Discogram is an outpatient diagnostic test. With the use of x-rays, this test allows for examination of the intervertebral discs of your spine.
Intervertebral discs are sponge-like cushions that act as shock absorbers and aid in flexibility. They are located between your vertebrae, or bones, of your spine. Intervertebral discs are like jelly donuts somewhat. They have a strong outer layer and a soft, jelly-like material in the center. When these discs bulge or rupture, pain and weakness can result from pressure on the nerves of your spinal column.
A discogram is performed to help locate the precise discs which are damaged and causing your back pain, to guide the treatment of abnormal discs and may also be performed prior to surgery to aid in the identification of discs that will be treated or removed.
How Does Discography Work?
During discography, a special contrast dye is injected using x-ray guidance into your injured disc, or a series of discs. The disc or discs are then visible on a fluoroscope monitor (real-time x-ray) and at times x-ray or CT scan are also used to obtain pictures of the injected disc.
A fluoroscope uses an x-ray beam to create images that are projected onto a fluoroscope monitor, which is a television-like monitor. When used with a contrast dye, the area being examined is clearly defined, making it possible for the physician to view each disc injected.
Preparing for Your Procedure
In preparation, you may be advised not to have anything to eat or drink for at least eight hours prior to your procedure. However, if you normally take medication for any heart condition such as high blood pressure, it is highly recommended that this medication is taken at your usual time with a sip of water prior to your procedure. Someone will need to accompany you as you will not be able to drive yourself home. If there is any possibility of pregnancy, women are urged to inform their x-ray technologist and physician.
An IV, or intravenous line, will need to be inserted into a vein to administer your sedation. This is a conscious sedation as you will remain awake during the procedure as it is necessary for communication with your physician.
Some individuals may also be given medications to help prevent pain and nausea, and antibiotics to prevent an infection.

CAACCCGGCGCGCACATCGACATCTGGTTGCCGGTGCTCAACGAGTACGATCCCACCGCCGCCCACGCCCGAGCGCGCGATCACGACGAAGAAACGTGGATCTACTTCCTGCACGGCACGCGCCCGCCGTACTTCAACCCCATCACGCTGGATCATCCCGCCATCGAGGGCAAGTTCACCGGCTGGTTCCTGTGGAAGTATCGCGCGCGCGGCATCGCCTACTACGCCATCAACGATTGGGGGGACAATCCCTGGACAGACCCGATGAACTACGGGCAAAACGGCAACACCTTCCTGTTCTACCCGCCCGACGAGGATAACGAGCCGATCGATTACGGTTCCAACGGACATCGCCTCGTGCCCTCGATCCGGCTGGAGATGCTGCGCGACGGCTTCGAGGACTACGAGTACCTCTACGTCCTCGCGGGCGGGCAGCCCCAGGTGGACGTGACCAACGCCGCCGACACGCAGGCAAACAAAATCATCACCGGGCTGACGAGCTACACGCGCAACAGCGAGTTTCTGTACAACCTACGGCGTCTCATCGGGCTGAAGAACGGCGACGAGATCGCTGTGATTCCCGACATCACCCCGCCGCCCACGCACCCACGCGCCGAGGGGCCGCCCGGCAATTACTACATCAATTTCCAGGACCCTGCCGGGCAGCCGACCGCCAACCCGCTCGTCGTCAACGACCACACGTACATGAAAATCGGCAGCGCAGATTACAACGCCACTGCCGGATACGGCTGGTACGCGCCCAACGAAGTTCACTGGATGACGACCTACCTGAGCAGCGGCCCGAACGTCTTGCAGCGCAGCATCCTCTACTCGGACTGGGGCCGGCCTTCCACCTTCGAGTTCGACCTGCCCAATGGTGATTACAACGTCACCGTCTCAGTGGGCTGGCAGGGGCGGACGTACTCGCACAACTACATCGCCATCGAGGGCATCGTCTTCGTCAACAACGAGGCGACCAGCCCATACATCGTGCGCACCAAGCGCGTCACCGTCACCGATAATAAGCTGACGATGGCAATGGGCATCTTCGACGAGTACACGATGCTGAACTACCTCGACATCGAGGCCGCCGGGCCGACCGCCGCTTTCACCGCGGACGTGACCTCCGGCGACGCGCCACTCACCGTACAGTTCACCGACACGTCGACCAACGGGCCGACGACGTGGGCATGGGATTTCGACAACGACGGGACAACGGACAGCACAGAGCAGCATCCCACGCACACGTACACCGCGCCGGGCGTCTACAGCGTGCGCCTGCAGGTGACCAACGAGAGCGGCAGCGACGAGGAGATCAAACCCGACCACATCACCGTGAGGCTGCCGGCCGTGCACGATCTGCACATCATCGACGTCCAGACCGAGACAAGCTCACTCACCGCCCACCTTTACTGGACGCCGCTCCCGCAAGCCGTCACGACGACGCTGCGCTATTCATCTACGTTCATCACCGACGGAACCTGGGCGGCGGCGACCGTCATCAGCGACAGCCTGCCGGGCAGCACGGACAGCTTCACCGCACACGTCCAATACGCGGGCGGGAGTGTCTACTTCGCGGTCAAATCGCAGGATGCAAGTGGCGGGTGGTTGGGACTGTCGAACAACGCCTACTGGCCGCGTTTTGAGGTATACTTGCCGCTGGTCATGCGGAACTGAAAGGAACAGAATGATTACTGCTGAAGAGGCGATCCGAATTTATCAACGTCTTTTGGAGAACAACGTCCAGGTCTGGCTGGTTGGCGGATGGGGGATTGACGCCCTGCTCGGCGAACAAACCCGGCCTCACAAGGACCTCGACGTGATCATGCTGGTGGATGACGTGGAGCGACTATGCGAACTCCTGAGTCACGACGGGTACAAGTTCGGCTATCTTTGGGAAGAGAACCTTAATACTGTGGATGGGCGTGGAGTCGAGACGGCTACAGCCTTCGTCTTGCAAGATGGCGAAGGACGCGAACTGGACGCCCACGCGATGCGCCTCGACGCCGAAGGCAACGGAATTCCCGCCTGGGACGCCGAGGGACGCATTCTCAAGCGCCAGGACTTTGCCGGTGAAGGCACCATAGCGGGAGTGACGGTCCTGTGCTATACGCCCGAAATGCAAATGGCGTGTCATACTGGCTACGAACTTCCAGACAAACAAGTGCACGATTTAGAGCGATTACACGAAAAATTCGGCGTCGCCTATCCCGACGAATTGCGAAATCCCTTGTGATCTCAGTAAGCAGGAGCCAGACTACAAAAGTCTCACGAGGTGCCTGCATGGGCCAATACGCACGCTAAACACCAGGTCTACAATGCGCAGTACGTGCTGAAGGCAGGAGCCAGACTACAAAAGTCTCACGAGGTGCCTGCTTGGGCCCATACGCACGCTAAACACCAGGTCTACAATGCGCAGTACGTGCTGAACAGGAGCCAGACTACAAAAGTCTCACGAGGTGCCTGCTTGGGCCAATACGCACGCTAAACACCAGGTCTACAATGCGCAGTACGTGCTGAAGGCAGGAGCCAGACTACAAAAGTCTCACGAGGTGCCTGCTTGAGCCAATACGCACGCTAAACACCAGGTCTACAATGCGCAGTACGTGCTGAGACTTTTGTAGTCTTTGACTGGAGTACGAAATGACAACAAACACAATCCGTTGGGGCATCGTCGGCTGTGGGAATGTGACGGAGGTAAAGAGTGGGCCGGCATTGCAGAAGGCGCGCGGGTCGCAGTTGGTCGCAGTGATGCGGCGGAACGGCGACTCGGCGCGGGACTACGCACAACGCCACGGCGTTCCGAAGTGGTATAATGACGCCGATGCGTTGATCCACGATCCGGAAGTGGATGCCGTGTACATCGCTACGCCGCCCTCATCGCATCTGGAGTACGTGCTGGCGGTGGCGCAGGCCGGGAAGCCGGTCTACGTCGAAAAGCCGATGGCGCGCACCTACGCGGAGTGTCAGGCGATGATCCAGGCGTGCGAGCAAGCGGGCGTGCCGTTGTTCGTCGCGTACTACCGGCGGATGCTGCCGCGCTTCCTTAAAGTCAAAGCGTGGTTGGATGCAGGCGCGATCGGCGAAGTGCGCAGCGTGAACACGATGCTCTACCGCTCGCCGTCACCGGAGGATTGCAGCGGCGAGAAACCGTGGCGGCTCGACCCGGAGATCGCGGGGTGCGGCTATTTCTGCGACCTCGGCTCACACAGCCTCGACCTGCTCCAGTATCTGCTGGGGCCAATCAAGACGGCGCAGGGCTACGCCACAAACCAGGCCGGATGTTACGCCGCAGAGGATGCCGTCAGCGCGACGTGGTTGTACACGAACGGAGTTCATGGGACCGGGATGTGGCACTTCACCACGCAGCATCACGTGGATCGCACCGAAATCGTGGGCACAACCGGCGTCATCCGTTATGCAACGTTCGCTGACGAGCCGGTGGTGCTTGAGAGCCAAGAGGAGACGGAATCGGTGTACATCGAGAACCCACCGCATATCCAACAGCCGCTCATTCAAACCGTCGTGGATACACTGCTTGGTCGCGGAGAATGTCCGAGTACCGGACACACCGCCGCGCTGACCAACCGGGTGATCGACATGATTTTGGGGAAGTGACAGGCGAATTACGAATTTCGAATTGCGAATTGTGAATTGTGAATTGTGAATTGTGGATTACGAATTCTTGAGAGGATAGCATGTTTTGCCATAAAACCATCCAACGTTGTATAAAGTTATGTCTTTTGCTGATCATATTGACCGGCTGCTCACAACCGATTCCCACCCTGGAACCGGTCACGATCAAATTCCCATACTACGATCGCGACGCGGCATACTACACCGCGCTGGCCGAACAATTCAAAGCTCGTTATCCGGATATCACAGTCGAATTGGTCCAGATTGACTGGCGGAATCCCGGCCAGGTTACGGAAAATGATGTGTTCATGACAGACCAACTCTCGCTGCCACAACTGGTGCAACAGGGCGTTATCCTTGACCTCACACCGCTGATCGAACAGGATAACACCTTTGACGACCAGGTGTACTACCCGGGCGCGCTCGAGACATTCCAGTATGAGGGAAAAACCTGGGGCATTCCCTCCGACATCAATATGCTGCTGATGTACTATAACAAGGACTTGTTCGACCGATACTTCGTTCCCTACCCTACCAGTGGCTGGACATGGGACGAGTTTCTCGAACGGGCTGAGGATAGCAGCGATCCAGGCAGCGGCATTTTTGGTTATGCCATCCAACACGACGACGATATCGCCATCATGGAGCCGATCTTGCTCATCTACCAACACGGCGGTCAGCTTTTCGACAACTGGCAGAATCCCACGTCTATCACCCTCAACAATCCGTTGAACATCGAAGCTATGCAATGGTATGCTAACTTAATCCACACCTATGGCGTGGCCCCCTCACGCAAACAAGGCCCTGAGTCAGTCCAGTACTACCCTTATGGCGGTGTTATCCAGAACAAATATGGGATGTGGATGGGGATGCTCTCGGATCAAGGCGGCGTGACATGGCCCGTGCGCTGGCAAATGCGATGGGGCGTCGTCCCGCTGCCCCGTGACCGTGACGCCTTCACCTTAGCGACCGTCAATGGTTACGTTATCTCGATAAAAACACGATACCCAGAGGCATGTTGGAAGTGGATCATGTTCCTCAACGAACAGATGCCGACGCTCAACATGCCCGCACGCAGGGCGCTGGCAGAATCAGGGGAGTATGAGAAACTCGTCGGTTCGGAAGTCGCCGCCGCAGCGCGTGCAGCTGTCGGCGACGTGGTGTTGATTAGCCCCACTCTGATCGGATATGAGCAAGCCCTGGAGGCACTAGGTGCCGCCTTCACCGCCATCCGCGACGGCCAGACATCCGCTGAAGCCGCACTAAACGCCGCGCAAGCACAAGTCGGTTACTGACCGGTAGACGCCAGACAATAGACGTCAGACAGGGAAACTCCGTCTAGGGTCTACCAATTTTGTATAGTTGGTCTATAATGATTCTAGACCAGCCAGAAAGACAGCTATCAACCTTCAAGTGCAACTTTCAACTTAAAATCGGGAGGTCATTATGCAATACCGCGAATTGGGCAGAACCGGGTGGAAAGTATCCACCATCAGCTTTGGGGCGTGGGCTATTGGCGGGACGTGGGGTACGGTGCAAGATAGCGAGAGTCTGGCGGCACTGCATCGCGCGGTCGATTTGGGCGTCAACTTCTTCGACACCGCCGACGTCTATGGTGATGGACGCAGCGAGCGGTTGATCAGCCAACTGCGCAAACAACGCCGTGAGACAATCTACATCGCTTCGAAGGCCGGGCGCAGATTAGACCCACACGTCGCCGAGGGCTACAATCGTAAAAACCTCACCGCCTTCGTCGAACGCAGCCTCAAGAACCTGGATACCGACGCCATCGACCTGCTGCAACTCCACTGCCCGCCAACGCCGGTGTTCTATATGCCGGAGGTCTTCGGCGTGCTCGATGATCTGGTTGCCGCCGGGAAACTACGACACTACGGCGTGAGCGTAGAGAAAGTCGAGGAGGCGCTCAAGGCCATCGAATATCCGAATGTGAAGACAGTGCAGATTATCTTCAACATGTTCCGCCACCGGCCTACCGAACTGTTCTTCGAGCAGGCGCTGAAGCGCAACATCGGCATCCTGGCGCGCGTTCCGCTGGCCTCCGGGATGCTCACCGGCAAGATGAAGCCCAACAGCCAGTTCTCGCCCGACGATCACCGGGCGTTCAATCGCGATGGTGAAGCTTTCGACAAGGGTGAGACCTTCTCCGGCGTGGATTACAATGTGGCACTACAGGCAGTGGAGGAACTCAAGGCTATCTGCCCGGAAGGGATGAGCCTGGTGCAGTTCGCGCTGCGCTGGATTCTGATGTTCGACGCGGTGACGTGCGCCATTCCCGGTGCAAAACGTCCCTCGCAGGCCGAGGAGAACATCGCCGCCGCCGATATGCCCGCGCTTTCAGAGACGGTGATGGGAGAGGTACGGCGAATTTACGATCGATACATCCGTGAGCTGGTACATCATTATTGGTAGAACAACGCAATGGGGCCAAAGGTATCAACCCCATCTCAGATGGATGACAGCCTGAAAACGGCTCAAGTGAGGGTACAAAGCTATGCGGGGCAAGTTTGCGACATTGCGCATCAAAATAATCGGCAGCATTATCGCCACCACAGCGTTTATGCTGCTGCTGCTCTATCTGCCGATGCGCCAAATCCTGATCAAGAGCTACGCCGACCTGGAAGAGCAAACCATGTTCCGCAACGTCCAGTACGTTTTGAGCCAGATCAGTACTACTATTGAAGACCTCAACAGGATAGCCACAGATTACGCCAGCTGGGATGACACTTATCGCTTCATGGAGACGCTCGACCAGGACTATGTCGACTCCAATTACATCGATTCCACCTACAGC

How Discography is Performed
Upon entering the procedure room, you will be positioned accordingly on the examination table, either on your back for a cervical discography or on your stomach for a lumbar or thoracic discography. The following events will take place:
- Monitors will be attached to track your heart rate, pulse and blood pressure during the procedure.
- Should you have hair at or near the injection site, it may be shaved.
- The area to be injected is cleaned and sterilized.
- After the area is covered with a surgical drape, your physician will then administer a local anesthetic to numb the injection area.
- Guided by fluoroscopy, the procedure begins as your physician inserts a needle through your skin into the center of your disc being examined.
- Once in place, the contrast dye is injected and the needle is removed.
If the dye stays in the center of your disc, the disc is normal. Should the dye spread outside the center of your disc, this signifies possible damage from wear-and-tear. This damage may or may not be the cause of your pain.
At times throughout your procedure, you may be asked to describe the pain in terms of location, severity and distribution. Upon injection of the disc causing your pain, you may experience a sensation similar to your day-to-day pain. For optimal results, your physician cannot disclose to you where or when the injection is taking place. For additional discs, this process may be repeated.
Depending on how many discs are evaluated, this procedure can take from 30 minutes to one hour to complete.
Expectations After Your Procedure
You will remain in the procedure room for observation for a period between 30 minutes and one hour. Some pain or discomfort at the injection site is normal and may continue for several hours after the procedure. Your back will need to remain dry for 24 hours after your procedure.